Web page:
Santa Monica High School has been formally accredited as a California Democracy School by the Los Angeles County Office of Education at a presentation held at the Ronald Reagan Presidential Library in Simi Valley on April 30..
“Santa Monica High School has accomplished something rarely seen in American schools. They have fully integrated civic learning across a full grade span by incorporating into all freshman seminar classes. By doing so, civic learning is not seen as an ‘add-on’ or burden on the curriculum but a way to enhance the teaching to be rigorous, relevant, and engaging for students,” said Michelle M. Herczog, Ed.D., director of the California Democracy School Initiative and history-social science consultant for the Los Angeles County Office of Education. “And by doing so, they are preparing the next generation of citizens to be knowledgeable, respectful, and thoughtful as they contemplate and address the complex challenges of the 21st century.”
The California Democracy School Civic Learning Initiative, funded by the S.D. Bechtel, Jr. Foundation and directed by the Los Angeles County Office of Education in partnership with the Los Angeles County Education Foundation is designed to institutionalize high quality civic learning across ten high schools in Los Angeles County and two high schools in Orange County to provide all students with the knowledge, skills, and dispositions to be informed, engaged citizens in the 21st century. The selected schools went through a rigorous and competitive application process.
Over the three years of the initiative, school teams consisting of classroom teachers, school site administrators, and parent organizations have participated in professional development to learn how to engage students in the five steps of a civic inquiry and investigation process: 1) Framing a civic inquiry around an issue that is relevant to students, 2) Conducting in-depth research on the multiple perspectives and solutions surrounding the issue, 3) Engaging in civil dialogue to reveal different points of view and perspectives, 4) Communicating a conclusion that is well-researched and, 5) Taking informed action by reaching out to policymakers for effective, appropriate solutions.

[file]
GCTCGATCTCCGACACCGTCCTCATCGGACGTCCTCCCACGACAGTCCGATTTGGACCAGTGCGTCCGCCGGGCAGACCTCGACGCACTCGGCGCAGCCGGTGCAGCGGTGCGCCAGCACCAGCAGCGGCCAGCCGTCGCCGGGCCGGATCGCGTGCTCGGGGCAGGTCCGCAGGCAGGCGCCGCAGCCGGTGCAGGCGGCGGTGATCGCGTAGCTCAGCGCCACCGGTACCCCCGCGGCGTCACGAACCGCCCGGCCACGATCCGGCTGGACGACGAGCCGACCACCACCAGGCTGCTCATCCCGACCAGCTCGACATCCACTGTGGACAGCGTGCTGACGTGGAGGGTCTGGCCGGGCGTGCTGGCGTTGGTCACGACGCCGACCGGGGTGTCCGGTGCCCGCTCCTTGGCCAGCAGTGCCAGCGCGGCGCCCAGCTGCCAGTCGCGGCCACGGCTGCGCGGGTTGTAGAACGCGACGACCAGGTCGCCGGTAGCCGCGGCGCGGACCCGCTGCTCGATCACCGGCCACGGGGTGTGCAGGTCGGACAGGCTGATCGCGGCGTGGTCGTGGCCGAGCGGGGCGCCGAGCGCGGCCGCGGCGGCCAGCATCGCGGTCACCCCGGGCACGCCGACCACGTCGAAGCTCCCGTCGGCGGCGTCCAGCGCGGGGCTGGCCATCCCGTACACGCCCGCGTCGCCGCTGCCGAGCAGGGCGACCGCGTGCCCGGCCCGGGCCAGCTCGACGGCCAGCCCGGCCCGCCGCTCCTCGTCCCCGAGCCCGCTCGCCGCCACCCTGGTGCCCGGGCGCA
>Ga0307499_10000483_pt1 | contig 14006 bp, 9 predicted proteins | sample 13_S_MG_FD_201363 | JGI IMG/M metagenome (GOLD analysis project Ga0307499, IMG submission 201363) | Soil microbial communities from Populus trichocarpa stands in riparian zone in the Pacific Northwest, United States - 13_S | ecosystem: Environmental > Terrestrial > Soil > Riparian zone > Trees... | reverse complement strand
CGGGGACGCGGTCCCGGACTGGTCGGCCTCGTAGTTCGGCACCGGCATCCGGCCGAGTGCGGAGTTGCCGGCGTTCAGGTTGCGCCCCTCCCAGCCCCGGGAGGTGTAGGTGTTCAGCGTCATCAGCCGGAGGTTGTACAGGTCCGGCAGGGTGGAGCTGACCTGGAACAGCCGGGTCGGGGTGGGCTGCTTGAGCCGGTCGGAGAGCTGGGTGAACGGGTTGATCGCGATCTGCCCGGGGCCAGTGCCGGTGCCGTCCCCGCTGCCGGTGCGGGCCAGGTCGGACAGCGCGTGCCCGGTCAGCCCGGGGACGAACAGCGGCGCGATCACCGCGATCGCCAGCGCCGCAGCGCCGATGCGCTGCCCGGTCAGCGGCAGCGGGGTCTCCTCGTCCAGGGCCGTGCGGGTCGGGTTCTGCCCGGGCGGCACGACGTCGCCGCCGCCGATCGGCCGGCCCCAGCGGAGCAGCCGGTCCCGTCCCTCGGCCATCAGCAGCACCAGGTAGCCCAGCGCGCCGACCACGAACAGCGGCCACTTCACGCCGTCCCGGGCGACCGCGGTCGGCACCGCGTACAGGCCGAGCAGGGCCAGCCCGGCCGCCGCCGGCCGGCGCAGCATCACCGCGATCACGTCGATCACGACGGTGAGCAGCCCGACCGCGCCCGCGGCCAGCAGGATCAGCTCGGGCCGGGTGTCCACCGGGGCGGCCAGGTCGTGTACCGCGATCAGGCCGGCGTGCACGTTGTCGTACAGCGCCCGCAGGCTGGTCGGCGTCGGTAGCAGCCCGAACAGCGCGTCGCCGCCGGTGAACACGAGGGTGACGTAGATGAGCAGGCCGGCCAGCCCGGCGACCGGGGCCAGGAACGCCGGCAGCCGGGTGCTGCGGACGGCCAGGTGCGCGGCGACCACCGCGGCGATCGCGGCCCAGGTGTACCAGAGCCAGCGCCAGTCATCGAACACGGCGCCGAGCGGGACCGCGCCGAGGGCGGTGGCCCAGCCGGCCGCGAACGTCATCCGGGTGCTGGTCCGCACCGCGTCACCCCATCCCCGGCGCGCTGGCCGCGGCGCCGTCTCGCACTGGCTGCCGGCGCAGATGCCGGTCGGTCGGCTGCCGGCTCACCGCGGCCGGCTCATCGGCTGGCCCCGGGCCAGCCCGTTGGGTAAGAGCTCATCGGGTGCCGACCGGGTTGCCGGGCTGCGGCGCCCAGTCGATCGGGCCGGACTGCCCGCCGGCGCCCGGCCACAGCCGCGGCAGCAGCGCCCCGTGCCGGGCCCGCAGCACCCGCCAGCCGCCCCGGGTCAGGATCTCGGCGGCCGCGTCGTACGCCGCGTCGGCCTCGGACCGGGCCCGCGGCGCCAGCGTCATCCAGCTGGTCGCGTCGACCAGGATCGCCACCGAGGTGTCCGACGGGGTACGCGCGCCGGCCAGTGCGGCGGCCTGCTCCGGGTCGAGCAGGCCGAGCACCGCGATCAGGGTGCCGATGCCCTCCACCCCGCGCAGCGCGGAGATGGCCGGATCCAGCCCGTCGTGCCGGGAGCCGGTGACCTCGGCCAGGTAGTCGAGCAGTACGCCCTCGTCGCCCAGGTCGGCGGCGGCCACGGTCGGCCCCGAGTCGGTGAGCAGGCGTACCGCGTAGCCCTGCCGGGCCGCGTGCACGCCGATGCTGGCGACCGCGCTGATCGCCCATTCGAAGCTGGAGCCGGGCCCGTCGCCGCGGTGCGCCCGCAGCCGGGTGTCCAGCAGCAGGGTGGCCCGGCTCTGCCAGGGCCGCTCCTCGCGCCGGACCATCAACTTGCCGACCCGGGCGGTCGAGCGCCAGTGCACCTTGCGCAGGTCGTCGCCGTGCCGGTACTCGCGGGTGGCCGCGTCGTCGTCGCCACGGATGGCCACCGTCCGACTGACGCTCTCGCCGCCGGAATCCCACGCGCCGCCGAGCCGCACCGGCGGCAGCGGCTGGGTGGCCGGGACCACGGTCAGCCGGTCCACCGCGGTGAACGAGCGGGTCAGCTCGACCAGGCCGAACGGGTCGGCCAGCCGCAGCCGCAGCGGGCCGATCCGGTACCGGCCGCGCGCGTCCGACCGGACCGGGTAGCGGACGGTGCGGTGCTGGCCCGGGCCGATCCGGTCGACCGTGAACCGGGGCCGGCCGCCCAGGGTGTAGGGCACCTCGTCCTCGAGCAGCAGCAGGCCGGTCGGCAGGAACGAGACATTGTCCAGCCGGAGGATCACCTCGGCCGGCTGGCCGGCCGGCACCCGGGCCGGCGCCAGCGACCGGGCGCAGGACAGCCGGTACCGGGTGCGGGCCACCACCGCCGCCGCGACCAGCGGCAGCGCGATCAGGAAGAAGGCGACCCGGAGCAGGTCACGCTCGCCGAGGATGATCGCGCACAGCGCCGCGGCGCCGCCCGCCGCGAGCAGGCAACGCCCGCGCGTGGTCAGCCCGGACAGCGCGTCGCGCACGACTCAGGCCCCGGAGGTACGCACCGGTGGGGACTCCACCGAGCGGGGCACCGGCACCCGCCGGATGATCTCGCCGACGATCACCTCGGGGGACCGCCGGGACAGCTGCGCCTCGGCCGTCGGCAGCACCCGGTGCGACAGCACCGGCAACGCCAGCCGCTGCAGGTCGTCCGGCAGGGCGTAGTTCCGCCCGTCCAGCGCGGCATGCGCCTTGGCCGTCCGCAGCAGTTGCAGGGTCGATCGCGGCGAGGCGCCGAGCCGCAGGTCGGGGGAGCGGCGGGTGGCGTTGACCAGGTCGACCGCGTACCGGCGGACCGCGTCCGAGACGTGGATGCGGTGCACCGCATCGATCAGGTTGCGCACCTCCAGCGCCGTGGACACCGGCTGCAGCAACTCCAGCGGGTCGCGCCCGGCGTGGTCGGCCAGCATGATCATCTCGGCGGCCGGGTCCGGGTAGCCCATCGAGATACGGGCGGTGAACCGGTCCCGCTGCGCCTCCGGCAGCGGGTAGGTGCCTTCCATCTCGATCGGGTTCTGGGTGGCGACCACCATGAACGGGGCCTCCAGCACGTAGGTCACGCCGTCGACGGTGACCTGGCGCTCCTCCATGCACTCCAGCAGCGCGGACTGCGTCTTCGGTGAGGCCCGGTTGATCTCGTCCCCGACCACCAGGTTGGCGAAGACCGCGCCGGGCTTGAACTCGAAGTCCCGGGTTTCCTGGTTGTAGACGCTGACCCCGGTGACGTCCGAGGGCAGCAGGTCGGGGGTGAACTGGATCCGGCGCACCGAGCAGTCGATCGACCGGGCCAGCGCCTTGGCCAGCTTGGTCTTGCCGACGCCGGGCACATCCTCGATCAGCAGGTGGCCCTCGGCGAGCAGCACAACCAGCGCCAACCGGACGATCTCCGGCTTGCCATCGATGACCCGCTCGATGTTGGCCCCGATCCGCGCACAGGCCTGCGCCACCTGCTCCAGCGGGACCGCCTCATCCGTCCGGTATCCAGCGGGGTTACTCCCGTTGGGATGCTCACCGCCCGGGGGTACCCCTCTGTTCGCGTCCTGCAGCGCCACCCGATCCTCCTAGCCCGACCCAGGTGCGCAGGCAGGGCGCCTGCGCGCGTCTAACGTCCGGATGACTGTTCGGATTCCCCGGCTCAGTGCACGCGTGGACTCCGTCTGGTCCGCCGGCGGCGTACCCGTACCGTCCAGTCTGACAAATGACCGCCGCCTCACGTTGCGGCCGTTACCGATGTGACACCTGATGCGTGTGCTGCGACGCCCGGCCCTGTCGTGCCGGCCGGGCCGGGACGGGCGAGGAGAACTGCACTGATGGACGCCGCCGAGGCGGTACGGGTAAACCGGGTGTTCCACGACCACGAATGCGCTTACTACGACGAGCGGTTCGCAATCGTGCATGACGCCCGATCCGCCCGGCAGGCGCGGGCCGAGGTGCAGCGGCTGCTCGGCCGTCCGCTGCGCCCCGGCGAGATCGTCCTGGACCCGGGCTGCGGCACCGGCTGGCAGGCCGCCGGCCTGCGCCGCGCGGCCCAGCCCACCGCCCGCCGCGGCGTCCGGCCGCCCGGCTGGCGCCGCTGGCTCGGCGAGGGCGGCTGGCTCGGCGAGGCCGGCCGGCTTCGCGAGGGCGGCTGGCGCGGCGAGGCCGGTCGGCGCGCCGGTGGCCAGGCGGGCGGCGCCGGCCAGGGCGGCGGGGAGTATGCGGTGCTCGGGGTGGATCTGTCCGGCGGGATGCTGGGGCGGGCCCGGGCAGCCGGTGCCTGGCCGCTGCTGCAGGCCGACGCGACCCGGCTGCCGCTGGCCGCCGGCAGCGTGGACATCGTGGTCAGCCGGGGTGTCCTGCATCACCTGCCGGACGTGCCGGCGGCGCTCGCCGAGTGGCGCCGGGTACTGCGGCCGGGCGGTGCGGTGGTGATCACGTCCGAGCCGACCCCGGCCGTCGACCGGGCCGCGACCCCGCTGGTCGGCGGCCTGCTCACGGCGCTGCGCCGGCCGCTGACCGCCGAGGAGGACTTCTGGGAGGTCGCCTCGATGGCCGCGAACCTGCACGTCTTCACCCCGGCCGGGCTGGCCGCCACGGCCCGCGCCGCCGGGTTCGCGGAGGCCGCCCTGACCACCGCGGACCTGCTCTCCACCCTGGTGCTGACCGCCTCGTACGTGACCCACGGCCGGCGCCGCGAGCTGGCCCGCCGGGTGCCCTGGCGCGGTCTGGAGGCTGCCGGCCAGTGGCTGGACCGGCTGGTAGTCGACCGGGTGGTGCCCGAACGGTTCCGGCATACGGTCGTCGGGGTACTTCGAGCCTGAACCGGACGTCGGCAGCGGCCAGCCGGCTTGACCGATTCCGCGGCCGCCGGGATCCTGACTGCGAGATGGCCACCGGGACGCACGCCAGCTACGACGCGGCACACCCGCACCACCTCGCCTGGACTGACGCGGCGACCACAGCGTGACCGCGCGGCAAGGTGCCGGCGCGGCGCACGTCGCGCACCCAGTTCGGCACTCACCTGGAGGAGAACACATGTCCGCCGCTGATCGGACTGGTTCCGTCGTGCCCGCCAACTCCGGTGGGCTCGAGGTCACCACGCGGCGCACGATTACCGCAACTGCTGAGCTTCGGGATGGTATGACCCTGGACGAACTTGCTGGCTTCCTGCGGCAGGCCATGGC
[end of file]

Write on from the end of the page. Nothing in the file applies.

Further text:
“I am hugely proud of the impassioned and tireless work of our Civic Democracy Leadership team led by Martha Chacon and Jenna Gasparino,” Samohi Principal Eva Mayoral said. “This work, which has been incorporated into freshmen seminar classes, has inspired our freshmen with the power of their informed voices to make a difference in their world. The civic issues our students brought to the table, and the civic inquiry process they implemented to deepen and refine their understanding, and develop not just feasible, but strong compelling solutions, showed a level of sophistication that would rival any of the very best of college students.
The team consisted of teachers from history, science, English, foreign language and special education. “Congratulations to our freshmen, to our freshmen seminar teachers, and to our Civic Democracy Leadership Team of Ms. Chacon, Ms. Gasparino, Mr. Hobkirk, Ms. Kariya, Mr. Webb, Mr. Cierra, and Mr. Jimenez,” Mayoral said.
“When we as leaders, educators and community members think of powerful, engaging and relevant critical thinking, writing and speaking for all, this is exactly what we are envisioning,” Mayoral added. “When we think of equity, and the valuing and empowering of all voices and perspectives, it is kids like all those I saw presenting at the Civic Democracy Showcase that we dream of; where Black, Latino, White, Asian, Special Ed and General Ed, kids stood side-by- side, eager, articulate and confident, to present their issue and inspire a community-wide call to action. This work, is Santa Monica High School at its finest.”
This approach to civic learning supports the goals of the California Standards for English language arts, the college, career and civic life (C3) framework for social studies state standards, the partnership for 21st century learning, and the Guardian of Democracy from the Campaign for the Civic Mission of Schools. “The future of our democracy depends on a citizenry that is well informed and has the capacity to be thoughtful, engaged critical thinkers and problem solvers. This initiative is empowering thousands of young people to do exactly that,” Herczog said.
For more information, visit www.lacoe.edu/californiademocracyschool.